• Stephen Fryer Finding a high school so my son can finish grade 10-12. Prescriptions drug costs? Safety for my kids.

Now, we want to hear from you.

What is your top concern about moving to Ecuador?

Please share your concerns (and tips) in the section below.

An article by

Bryan is a journalist, photographer, expat and dad. He writes for Gringos Abroad (Ecuador travel and living) and Blogger Abroad (run an online business abroad). He also enjoys living in Southern Ecuador (South America) with his wife and daughter. Connect with Bryan on LinkedIn.

More about: Living in Ecuador

{ 104 comments… add one }

  • Dennis A January 15, 2014, 6:03 pm

    Well, I “am” here and this does it for me and I will be outta here. This morning I was in Parque Calderon with my Marine buddy who speaks fluent Arabic. There were about 50-75 Muslims in full Haji dress walking around the parque waving the green flag of radical Islam shouting Allahu Akbar and death to Israel, death to Jews and death to Americans. If you do not get “that” message, then make sure you aren’t a soft target by going to Colone’s or Eucalyptus or other places where you feel warm and fuzzy because they have a sign that says “we speak English.” Those places are ripe.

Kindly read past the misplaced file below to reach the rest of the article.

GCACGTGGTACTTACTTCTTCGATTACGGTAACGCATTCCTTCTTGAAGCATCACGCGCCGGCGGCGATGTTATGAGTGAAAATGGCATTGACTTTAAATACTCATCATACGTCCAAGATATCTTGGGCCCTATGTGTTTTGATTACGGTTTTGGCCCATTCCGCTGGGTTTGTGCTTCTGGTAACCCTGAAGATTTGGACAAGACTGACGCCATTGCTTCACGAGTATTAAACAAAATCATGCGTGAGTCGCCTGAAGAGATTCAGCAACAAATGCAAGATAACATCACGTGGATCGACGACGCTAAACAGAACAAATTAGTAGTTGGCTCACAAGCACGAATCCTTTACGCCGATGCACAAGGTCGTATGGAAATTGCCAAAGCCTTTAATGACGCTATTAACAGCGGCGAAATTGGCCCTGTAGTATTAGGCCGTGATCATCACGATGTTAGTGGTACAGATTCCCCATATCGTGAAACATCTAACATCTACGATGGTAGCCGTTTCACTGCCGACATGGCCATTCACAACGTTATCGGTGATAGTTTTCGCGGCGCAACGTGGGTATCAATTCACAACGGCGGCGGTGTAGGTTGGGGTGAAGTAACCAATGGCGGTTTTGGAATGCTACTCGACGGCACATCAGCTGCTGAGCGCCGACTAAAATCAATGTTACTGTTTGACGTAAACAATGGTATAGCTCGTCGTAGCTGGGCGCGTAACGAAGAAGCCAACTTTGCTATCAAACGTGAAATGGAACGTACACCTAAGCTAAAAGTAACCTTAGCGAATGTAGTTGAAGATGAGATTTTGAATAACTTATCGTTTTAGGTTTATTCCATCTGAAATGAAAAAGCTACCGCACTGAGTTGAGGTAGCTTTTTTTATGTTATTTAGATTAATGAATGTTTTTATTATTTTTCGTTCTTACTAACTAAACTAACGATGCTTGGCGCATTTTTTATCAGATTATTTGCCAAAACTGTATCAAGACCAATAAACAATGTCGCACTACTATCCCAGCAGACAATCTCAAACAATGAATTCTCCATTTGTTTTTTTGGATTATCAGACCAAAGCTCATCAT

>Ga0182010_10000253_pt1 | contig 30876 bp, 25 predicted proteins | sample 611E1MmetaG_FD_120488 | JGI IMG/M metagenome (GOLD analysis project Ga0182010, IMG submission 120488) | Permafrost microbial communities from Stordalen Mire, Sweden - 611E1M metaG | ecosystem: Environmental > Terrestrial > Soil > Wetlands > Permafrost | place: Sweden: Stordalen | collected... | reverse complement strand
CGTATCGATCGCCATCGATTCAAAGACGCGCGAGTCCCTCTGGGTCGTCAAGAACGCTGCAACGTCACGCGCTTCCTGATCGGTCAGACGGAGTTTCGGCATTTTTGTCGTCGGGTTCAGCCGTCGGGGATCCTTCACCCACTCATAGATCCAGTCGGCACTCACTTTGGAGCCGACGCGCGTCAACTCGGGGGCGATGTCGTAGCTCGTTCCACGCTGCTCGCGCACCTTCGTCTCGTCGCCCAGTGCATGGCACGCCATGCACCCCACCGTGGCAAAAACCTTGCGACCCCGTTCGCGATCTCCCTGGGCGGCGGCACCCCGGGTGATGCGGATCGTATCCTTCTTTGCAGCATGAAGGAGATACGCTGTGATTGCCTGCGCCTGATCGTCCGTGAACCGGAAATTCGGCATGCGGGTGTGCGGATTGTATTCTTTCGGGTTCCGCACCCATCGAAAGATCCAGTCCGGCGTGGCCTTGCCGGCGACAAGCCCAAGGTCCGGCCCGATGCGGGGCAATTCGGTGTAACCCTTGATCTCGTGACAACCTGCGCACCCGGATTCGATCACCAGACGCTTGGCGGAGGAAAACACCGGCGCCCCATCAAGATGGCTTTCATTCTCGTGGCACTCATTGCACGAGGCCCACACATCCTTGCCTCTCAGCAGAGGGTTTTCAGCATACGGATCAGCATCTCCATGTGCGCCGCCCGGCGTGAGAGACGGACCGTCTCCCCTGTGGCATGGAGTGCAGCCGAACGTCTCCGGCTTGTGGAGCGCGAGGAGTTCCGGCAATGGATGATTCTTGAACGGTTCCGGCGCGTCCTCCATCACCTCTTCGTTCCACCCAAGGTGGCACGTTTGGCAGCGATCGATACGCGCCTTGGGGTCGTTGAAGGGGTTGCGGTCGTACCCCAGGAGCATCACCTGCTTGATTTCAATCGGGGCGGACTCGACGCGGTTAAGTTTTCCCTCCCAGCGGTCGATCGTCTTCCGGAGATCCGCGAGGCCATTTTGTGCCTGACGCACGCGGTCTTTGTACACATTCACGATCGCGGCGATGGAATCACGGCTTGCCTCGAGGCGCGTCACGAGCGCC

Reply
    • LC February 25, 2014, 8:17 pm

      What happened with police? What did the locals do? What did the Americans do? Did you watch the whole thing?

      Reply
      • Stewart February 26, 2014, 4:35 pm

        Dennis,

        Where is here? Do you mean Cuenca or the middle east? I’m confused because you talk about
        Muslims in full Haji dress. Where are you talking about?

        It doesn’t sound like here is Cuenca.

        Please clarify,
        Stewart

        Reply
        • LC February 26, 2014, 11:39 pm

          I was referring to Cuenca. Did anyone else witness this demonstration on this blog? I would like to hear about more than one perspective. What did the police do? What did the people walking about the park do? Say?